A Nation of Shopkeepers – What’s Wrong with That?

“A nation of shopkeepers” is how Napoleon referred to the United Kingdom in the early 19th century.  Many have cited it as a derogatory description of the British.  However, Napoleon later explained that is was not meant to be derisive but to be a statement of fact – Britain derived its power from commerce and not from land holdings or population as it continental rivals did at the time.

I’ve always found this quote to be interesting for several reasons.  The most fun is the mental image of hundred of thousands of men and women in shopkeeper aprons standing in front of their stores around Britain.  There is something very Monty Python about it.

Another reason is that Napoleon actually was quoting the great Adam Smith, free market capitalist and author of the “Wealth of Nations”, in 1776.  Smith was referring to the shopkeepers as the retail engine that keeps the economy moving.  Without retailers we would not have the movement of goods and capital going to the places where it will be best utilized.  Without shopkeepers, production costs and wages would not be efficiently distributed.

But the main reason is the combination of Napoleon and Smith’s insights – it is commerce that ultimately drives the development and progress of the world.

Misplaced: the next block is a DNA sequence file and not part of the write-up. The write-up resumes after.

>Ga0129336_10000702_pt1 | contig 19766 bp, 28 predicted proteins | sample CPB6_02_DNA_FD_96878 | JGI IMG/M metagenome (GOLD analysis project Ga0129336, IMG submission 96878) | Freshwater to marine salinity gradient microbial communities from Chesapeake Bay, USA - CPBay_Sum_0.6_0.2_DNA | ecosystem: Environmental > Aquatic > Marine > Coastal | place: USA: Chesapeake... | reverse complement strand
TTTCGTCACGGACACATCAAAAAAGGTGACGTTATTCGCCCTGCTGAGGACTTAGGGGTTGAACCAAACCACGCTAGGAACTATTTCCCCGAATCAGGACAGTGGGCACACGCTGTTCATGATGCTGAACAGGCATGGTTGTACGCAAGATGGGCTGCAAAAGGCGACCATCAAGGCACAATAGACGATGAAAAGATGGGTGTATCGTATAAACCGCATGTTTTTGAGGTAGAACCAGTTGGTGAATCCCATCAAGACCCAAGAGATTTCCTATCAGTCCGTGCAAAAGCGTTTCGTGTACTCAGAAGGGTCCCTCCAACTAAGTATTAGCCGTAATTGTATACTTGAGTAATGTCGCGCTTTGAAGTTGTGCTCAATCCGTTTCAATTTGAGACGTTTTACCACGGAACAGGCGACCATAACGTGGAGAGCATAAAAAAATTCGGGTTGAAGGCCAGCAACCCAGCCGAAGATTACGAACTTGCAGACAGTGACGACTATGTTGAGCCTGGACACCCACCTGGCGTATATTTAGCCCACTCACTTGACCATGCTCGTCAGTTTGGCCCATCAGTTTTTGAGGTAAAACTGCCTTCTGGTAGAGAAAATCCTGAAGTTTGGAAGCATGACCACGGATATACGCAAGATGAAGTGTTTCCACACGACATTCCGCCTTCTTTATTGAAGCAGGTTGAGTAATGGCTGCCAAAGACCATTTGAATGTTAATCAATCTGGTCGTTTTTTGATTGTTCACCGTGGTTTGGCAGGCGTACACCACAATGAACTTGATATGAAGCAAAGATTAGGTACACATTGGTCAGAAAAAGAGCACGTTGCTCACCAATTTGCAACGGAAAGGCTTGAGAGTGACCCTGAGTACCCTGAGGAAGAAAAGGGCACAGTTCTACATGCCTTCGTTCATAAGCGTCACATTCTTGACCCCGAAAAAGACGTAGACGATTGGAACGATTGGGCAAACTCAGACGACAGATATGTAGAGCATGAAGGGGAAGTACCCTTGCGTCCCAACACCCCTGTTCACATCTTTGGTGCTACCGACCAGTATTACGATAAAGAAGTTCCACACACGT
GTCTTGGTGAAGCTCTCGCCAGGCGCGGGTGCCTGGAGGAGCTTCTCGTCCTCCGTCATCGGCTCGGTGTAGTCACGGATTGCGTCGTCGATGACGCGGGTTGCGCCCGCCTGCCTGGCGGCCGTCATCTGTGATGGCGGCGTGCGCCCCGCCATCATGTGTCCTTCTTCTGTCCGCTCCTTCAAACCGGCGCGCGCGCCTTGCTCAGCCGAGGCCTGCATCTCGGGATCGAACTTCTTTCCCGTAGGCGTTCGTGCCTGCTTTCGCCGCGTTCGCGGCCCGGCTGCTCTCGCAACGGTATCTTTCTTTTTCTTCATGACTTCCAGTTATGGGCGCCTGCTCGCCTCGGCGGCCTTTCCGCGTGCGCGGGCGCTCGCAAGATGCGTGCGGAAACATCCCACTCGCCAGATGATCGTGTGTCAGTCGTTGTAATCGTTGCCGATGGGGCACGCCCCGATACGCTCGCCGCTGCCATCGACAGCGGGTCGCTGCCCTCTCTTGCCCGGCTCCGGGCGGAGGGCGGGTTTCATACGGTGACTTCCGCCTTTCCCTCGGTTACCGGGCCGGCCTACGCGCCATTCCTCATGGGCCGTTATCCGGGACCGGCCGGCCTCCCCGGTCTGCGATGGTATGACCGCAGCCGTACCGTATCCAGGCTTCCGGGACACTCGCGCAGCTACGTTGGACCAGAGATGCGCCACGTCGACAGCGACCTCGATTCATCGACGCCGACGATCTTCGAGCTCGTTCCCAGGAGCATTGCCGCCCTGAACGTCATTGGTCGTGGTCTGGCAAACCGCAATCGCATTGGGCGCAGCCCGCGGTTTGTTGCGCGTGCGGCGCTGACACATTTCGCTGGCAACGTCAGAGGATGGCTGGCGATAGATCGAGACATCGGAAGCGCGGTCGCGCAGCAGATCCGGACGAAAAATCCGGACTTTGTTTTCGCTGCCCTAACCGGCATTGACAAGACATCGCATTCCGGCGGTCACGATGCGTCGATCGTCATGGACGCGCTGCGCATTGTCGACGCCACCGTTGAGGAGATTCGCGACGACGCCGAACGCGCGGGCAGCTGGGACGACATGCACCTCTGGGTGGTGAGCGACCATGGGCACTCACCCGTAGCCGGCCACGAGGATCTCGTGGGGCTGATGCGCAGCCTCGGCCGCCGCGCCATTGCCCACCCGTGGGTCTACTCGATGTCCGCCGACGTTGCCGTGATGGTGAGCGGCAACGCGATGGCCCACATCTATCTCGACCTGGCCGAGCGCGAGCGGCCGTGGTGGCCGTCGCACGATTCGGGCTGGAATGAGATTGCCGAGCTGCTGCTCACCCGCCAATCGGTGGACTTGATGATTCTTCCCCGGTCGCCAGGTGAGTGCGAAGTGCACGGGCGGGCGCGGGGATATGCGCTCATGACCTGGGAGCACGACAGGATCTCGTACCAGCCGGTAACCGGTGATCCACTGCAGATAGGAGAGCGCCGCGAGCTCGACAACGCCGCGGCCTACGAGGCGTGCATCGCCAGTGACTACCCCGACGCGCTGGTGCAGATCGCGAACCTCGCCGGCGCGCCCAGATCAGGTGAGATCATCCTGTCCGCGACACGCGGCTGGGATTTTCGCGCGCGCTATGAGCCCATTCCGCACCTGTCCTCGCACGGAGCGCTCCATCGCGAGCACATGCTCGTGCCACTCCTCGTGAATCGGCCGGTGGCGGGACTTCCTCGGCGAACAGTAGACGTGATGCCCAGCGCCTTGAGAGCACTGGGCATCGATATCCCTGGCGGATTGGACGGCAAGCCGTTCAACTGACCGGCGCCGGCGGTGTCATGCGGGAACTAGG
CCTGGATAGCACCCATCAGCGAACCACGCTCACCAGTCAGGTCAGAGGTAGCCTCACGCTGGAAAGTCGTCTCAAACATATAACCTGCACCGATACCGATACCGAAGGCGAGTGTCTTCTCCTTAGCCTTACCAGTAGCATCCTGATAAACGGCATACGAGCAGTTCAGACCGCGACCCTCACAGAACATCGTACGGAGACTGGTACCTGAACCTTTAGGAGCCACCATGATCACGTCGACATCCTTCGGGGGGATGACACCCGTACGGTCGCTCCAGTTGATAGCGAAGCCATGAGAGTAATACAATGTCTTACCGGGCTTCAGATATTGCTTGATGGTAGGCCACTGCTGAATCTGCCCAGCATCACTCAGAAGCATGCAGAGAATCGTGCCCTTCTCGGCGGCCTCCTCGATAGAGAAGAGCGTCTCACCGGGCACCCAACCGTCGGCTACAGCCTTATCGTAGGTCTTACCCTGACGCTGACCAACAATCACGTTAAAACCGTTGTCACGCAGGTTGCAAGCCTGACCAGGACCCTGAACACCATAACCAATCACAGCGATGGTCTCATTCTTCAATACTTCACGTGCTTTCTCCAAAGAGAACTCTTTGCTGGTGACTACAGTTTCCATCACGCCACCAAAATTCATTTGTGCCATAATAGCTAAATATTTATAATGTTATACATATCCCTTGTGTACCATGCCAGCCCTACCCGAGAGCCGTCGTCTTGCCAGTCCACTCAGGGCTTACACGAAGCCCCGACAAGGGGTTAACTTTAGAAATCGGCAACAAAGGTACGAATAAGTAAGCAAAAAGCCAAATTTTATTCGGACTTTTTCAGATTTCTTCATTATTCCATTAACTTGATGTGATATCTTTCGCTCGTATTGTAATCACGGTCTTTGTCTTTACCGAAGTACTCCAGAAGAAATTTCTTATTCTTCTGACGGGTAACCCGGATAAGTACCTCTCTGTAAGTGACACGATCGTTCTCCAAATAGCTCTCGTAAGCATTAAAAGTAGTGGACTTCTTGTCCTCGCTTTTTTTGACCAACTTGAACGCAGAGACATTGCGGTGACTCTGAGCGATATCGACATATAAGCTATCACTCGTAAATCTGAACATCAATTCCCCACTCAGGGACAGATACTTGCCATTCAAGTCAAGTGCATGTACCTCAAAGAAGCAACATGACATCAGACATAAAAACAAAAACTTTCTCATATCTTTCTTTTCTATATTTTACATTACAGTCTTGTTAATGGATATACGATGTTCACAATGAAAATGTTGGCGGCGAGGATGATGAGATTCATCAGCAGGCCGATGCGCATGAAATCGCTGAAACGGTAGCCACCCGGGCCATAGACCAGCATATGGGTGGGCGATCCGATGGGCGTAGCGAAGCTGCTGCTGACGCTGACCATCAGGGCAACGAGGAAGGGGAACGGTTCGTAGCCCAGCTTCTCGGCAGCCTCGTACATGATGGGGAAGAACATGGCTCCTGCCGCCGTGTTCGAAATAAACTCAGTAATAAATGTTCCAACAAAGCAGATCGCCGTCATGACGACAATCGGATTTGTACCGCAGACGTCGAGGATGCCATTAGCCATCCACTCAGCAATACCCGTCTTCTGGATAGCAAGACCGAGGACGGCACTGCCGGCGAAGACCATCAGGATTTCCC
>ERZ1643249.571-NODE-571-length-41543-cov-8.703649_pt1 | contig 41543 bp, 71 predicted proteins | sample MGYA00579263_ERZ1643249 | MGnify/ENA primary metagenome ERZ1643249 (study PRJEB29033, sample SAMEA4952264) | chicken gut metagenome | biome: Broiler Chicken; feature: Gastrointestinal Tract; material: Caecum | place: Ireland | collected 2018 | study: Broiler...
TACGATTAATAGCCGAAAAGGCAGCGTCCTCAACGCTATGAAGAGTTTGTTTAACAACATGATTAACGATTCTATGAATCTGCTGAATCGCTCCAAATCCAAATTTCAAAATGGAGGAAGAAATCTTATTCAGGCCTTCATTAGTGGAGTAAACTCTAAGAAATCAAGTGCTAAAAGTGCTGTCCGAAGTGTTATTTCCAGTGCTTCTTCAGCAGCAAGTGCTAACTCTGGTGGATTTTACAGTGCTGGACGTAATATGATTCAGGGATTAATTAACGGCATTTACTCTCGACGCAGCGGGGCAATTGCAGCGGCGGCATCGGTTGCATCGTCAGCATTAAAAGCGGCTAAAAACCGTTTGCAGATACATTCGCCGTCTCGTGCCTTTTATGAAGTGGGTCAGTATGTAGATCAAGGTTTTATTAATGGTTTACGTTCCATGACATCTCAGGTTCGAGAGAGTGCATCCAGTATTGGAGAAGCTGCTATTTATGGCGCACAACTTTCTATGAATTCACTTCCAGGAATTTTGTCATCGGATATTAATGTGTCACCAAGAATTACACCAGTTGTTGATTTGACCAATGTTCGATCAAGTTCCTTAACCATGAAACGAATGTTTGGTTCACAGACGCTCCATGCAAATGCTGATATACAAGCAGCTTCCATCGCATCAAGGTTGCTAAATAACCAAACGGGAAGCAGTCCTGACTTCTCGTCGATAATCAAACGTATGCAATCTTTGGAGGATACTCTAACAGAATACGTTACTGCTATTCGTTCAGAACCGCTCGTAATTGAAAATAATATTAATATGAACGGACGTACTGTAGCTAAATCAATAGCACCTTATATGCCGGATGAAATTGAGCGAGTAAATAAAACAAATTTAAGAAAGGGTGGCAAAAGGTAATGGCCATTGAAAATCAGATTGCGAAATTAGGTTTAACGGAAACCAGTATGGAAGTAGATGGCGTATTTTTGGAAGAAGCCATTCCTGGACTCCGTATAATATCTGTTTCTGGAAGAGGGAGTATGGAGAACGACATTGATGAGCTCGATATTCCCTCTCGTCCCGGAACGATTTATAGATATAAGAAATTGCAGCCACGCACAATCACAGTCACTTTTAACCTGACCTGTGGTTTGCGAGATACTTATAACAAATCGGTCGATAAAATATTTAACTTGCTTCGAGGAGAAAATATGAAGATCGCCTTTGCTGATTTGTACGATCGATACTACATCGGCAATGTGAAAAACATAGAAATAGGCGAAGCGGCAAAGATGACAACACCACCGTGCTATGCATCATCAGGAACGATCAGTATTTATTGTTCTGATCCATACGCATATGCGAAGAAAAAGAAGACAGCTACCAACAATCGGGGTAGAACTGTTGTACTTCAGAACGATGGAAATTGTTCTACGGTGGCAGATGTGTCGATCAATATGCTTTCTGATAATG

I think we have had many opportunities to see how military might fails to bring change and democracy.  Throughout history, countries that try to expand or subjugate by using power ultimately fail because they cannot offer a sustainable base for the population.

However, as countries become more developed and economically self-sufficient they stabilize.  Its citizens have the means to improve their lot in life and increased wealth brings better education and living standards.  As the country, and individuals, becomes wealthier they become more closely tied into, and reliant on, the global economy.  Ultimately, this web of global connections create circumstances where the balance of trade becomes more important than the balance of power.

I’m not ruling out conflicts that are caused by rich countries looking for more resources and, therefore, acting militarily to gain them.  This still happens, unfortunately.  But, if you look at the great majority of the conflicts today, they are taking place in countries and regions where commerce has not been able to develop and where the local people have not had the chance to advance.  The only real exception to this are the tensions that exist between the United State, Russia, and China which, in my opinion, is more a war of words trying to establish their spheres of influence to obtain resources and consumer markets for their products.  Commerce at work, yet again.

There are a lot of rough edges to capitalism.  Without a safety net poor people suffer and the only focus is on economics.  A gap develops between the haves and the have-nots.  Environment consequences often result.

But, overall, commerce and the rise of a middle class is one of the most powerful tools for world peace.